“Exaggerations made by people who are afraid of me.” She said, ripping open the envelope. Heart skittering in her chest, eyes flashing across the words scrawled on the page before her. Cleo vaguely heard Shay say something, but his words never quite reached her ears. “Yea, ok. I gotta… Go.”
Anger boiled up under her skin as she raced off in the direction of Babels’ office. She had never had to deal with partners on a run. In fact, Cleo preferred to work alone. Others just slowed her down and made slipping through the wastes unnoticed more difficult. Babel had mentioned before Cleo left for Lake Port they would discuss the possibility of people joining her on the next run, but she thought it was going to be a conversation, not an order.
If Babel thought anyone else could do her job better, then let them try, but let them make that attempt without Cleo having to babysit them through the wastes. Let them figure it out on their own, just like she had to. Cleo practically built this job from the ground up to ensure their place inside of Carrols walls. Now Babel wanted to take that away from her? Fat chance.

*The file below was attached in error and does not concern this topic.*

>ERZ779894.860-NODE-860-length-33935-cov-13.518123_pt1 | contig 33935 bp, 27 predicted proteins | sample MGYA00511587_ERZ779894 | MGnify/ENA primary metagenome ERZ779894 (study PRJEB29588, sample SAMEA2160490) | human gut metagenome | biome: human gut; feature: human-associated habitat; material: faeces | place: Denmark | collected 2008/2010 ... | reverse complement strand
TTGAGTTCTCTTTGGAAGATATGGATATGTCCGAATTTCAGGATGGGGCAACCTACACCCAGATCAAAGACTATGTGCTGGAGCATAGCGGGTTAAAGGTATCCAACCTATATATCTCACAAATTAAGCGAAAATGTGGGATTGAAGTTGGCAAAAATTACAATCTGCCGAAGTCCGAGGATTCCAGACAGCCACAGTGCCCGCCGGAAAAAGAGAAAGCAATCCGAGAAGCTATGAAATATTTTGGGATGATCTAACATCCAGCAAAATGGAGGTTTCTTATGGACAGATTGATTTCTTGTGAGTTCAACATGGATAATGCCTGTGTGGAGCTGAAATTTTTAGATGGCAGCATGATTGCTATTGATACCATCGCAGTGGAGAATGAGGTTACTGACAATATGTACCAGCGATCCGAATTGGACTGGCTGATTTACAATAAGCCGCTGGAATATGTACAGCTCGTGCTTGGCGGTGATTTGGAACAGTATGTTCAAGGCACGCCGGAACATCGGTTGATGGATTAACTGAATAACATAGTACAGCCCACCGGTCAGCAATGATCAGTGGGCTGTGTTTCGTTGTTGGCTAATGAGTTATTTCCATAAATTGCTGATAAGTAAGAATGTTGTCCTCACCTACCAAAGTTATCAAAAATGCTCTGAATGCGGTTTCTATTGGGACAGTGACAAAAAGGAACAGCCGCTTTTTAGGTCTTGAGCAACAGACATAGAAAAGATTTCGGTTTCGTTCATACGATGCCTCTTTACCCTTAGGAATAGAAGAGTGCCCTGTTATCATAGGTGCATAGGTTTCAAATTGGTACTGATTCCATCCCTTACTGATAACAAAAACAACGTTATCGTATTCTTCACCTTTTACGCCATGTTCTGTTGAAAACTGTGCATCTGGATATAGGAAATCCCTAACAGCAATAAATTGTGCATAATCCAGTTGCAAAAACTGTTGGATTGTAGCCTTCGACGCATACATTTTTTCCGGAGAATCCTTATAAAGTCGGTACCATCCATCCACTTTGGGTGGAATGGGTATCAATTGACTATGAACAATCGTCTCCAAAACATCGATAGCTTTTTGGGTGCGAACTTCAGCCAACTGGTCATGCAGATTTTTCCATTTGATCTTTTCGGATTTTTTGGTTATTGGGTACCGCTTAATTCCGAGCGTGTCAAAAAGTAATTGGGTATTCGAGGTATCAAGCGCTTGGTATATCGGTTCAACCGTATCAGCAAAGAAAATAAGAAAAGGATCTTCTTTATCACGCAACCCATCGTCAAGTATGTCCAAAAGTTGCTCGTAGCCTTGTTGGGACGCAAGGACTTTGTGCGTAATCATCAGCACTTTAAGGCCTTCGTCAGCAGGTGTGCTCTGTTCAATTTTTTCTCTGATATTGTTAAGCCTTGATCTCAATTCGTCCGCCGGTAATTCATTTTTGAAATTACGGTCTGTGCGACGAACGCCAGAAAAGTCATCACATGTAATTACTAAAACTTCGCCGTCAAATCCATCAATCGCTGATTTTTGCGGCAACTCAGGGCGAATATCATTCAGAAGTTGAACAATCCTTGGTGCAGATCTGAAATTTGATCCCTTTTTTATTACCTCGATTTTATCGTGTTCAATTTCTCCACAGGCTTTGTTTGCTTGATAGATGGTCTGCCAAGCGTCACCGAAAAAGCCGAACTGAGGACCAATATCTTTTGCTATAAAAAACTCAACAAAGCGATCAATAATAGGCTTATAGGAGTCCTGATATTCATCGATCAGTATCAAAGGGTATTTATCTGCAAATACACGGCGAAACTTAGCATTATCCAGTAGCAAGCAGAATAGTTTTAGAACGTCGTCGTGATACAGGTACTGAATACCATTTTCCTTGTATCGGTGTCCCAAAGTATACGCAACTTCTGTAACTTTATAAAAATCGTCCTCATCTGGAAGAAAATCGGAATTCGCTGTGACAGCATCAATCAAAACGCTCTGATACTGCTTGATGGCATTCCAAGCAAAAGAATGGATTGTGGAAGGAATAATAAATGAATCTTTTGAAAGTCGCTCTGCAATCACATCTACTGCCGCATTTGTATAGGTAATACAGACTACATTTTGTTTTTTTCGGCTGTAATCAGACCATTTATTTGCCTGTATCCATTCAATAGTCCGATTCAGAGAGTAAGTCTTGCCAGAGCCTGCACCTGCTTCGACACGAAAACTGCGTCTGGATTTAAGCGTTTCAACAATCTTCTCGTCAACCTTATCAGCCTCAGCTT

I hope you enjoyed the first chapter of “We are the Monsters” my zombie novel. This is still a work in progress, but if you want more, let me know down below. Thanks for reading!
Wow Caitlin! I’m shocked! I didn’t know you like to write. I’d like to read more as you go. So proud of you!
Thanks Auntie!! Writing has been a dream of mine since I was a kid, but I was never brave enough to try. All the love I’ve received because of this series has shown me there’s something special there and I should keep going.